Mines News

Release Date Thursday, June 29, 2017

SD Mines Lands Grant to Bring Augmented Reality into the Science & Engineering Classroom

A woman looking at a motorcycle using Microsoft Hololens, one of the tools that will be used to bring augmented reality into the classroom.

RAPID CITY, S.D. (June 29, 2017) – The South Dakota School of Mines & Technology has received a new mobile computing grant to develop and bring augmented or mixed reality into the classroom. Classical virtual reality is an immersive, virtual environment which is not ideal for the classroom.  Newer augmented reality devices can overlay objects on a user’s actual surroundings, allowing students to collaborate with each other and interact with faculty and virtual objects in real time. In addition, virtual reality can cause motion sickness with extended use, whereas augmented reality allows for prolonged sessions before motion sickness or eye fatigue sets in.

The grant has the potential to allow:

  • Civil engineering students to see an X-ray view of a building, stripping away the walls and roof to see plumbing, electrical or HVAC components and how all of those the components interact
  • Math students to visualize complicated 3-D objects and move them in space
  • Industrial engineering students to draw on engineering designs and set up virtual assembly lines to figure out how to mass-produce objects in a factory setting
  • Computer science students to “see” from a robot’s perspective and test things like navigation without the need for an actual, expensive robot
  • Mechanical engineering students to gain greater understanding of the design of 3-D objects and why certain designs are effective
  • Humanities students to see literature come to life, explore virtual museums, and visualize the parts of their essays as 3-D blocks in order to think about essays’ shape
  • All students to 3-D print complicated parts virtually, for drones or a Baja car for example, before actually printing them, to see how all the parts fit together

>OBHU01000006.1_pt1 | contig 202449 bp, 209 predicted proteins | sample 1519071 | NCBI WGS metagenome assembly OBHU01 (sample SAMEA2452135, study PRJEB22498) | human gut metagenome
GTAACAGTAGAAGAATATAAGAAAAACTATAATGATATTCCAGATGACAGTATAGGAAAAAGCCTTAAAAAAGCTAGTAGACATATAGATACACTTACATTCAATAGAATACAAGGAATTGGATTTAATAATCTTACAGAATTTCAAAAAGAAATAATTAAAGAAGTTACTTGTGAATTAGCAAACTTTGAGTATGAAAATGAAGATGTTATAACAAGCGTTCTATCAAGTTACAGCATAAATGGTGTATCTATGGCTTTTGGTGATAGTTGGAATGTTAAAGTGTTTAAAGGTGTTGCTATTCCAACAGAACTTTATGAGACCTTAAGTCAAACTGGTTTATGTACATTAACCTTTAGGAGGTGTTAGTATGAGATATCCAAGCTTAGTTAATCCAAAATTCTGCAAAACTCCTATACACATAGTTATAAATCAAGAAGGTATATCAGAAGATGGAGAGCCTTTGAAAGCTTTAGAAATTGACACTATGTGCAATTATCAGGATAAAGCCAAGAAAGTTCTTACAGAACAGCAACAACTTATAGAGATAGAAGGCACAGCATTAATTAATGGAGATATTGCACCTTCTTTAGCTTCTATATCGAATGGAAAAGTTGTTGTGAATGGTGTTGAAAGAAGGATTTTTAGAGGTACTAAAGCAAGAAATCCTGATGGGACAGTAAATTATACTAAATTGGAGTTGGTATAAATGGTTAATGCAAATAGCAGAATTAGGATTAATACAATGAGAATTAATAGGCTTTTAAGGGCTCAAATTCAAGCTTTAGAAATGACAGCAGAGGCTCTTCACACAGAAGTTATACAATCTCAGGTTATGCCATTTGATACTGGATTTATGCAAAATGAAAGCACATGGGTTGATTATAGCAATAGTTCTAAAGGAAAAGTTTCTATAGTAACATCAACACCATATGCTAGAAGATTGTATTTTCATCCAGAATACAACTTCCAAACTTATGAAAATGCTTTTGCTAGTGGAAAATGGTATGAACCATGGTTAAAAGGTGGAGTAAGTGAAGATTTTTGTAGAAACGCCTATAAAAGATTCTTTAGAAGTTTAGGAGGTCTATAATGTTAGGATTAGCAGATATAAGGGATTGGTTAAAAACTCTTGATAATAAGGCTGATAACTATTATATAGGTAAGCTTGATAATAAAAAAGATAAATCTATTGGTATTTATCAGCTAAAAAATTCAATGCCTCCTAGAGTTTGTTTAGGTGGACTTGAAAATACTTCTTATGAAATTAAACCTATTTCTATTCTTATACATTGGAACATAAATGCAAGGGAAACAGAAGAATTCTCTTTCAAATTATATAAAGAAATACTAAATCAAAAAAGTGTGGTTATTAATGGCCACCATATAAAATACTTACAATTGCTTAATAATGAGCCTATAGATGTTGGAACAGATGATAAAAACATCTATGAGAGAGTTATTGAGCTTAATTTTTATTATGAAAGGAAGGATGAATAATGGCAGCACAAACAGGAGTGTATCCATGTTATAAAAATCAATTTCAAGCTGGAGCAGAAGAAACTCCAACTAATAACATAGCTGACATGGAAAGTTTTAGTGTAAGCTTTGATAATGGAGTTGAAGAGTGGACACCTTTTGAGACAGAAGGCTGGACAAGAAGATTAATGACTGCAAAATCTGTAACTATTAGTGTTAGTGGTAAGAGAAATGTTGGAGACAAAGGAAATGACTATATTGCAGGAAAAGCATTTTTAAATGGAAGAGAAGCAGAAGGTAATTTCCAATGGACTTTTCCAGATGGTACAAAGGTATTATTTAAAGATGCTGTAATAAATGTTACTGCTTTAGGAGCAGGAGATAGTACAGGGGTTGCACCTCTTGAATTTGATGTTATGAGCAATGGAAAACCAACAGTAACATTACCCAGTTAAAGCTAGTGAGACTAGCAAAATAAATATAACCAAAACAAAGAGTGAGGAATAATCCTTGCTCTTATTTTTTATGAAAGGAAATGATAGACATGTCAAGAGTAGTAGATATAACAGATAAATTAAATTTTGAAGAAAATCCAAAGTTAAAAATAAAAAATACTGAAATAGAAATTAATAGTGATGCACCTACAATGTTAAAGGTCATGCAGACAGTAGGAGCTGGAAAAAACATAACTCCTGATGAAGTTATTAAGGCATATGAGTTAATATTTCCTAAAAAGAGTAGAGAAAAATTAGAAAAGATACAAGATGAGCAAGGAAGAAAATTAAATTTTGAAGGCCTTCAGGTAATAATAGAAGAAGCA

The first phase of the grant will include purchasing the gear, such as Microsoft’s Hololens, and developing the technology to ensure standardized performance, meaning the augmented reality application works on all platforms and software – Android and iOS devices, as well as industry-specific software like Maple or SolidWorks. 

Phase two will bring the augmented reality into the classroom. Augmented reality tags – like a QR code – can then be embedded in notebooks, textbooks or on paper on classroom desks to allow students to see the objects through their phone or viewing device.

Faculty Ph.Ds. on the grant include: Principal investigator Jeff McGough, math and computer science, and co-principal investigators Shaobo Huang, mechanical engineering, Christer Karlsson, math and computer science, Adam Piper, industrial engineering, and Brent Deschamp, math and computer science.


About South Dakota Mines  

Founded in 1885, South Dakota Mines is one of the nation’s leading engineering, science and technology universities. South Dakota Mines offers bachelor’s, master’s and doctoral degrees and a best-in-class education at an affordable price. The university enrolls 2,493 students with an average class size of 24. The South Dakota Mines placement rate for graduates is 98 percent, with an average starting salary of more than $70,036. For these reasons  South Dakota Mines is ranked among the best engineering schools in the country for return on investment. Find us online at www.sdsmt.edu and on FacebookTwitter, LinkedInInstagram, and Snapchat.

Contact: Dani Mason, (605) 394-2554, danielle.mason@sdsmt.edu

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